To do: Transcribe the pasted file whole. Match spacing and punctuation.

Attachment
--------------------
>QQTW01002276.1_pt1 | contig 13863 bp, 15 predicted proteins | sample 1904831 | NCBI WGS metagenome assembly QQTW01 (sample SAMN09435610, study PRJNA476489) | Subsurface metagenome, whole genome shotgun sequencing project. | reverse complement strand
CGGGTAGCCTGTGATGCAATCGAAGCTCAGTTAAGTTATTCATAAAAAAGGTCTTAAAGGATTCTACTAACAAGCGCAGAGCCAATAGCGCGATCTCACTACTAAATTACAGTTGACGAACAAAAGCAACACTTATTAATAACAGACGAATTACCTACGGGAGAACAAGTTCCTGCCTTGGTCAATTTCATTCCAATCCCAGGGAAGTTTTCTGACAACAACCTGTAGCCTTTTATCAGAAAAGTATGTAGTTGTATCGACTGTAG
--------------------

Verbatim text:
>QQTW01002276.1_pt1 | contig 13863 bp, 15 predicted proteins | sample 1904831 | NCBI WGS metagenome assembly QQTW01 (sample SAMN09435610, study PRJNA476489) | Subsurface metagenome, whole genome shotgun sequencing project. | reverse complement strand
CGGGTAGCCTGTGATGCAATCGAAGCTCAGTTAAGTTATTCATAAAAAAGGTCTTAAAGGATTCTACTAACAAGCGCAGAGCCAATAGCGCGATCTCACTACTAAATTACAGTTGACGAACAAAAGCAACACTTATTAATAACAGACGAATTACCTACGGGAGAACAAGTTCCTGCCTTGGTCAATTTCATTCCAATCCCAGGGAAGTTTTCTGACAACAACCTGTAGCCTTTTATCAGAAAAGTATGTAGTTGTATCGACTGTAG